David Bourget (Western Ontario)
David Chalmers (ANU, NYU)
Rafael De Clercq
Jack Alan Reynolds
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In G. A. J. Rogers (ed.), Locke's Philosophy: Content and Context. Oxford University Press. 101--21 (1994)
Locke was a libertarian: he believed in human freedom. To be sure, his conception of freedom was different from that of many philosophers who call themselves libertarians. Some such philosophers maintain that an agent is free only if her action is uncaused; whereas Locke thought that all actions have causes, including the free ones. Some libertarians hold that no action is free unless it proceeds from a volition that is itself free; whereas Locke argued that free volition, as opposed to free action, is an impossibility. On the other hand, Locke agrees with the typical professed libertarian that free actions depend on volitions - or, as he often puts it, that an agent is free only with respect to the actions she wills, to those that are voluntary. And he also refuses to make voluntariness sufficient for freedom, whereby a free action is merely one that is willed. The free agent, Locke insists, must also be able or have been able to do something other than she does or did. Thus both Locke and the libertarian professor require indifference as well as spontaneity for freedom. But Locke’s freedom is not contra-causal; and he denies that it extends to volition. In this paper I want to focus on just this last component of Locke’s view of freedom: that freedom in willing, far from being required for free agency, is not even possible. I call this ‘the thesis of volitional determinism’. Locke presents an argument for this thesis in the Essay, but scholars have never paid much attention to it: I want to examine it.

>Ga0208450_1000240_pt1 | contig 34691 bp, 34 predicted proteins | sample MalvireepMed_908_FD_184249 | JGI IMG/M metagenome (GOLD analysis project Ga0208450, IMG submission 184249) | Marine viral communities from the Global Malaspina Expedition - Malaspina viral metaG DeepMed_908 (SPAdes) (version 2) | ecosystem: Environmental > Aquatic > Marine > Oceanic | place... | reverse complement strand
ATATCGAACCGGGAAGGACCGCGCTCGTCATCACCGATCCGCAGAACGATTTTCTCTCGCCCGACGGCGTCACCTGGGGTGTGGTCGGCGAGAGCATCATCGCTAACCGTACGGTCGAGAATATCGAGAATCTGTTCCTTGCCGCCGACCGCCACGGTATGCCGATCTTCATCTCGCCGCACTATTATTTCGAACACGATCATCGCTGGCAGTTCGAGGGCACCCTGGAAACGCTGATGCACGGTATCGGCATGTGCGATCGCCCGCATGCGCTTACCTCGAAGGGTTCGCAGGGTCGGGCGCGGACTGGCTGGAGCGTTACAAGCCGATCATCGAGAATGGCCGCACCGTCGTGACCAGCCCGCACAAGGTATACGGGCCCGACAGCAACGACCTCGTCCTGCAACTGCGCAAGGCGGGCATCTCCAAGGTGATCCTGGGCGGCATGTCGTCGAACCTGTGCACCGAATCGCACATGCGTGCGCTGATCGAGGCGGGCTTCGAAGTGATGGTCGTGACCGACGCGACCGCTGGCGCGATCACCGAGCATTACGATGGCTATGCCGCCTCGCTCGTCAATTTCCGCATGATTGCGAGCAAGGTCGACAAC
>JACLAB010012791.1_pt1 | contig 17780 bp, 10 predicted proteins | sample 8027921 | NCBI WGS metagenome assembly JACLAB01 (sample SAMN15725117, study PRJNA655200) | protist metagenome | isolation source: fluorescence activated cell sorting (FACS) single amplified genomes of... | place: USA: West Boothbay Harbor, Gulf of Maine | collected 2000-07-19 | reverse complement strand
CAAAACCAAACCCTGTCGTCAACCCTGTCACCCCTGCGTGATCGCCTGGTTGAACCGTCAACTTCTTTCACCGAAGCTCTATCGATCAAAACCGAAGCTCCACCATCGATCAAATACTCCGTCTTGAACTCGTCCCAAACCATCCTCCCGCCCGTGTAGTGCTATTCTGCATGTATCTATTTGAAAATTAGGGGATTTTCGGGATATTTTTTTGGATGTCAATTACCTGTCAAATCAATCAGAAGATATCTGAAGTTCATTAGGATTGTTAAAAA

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Michael Jacovides (2003). Locke's Construction of the Idea of Power. Studies in History and Philosophy of Science Part A 34 (2):329-350.
Richard Glauser (2003). Thinking and Willing in Locke's Theory of Human Freedom. Dialogue 42 (04):695-.
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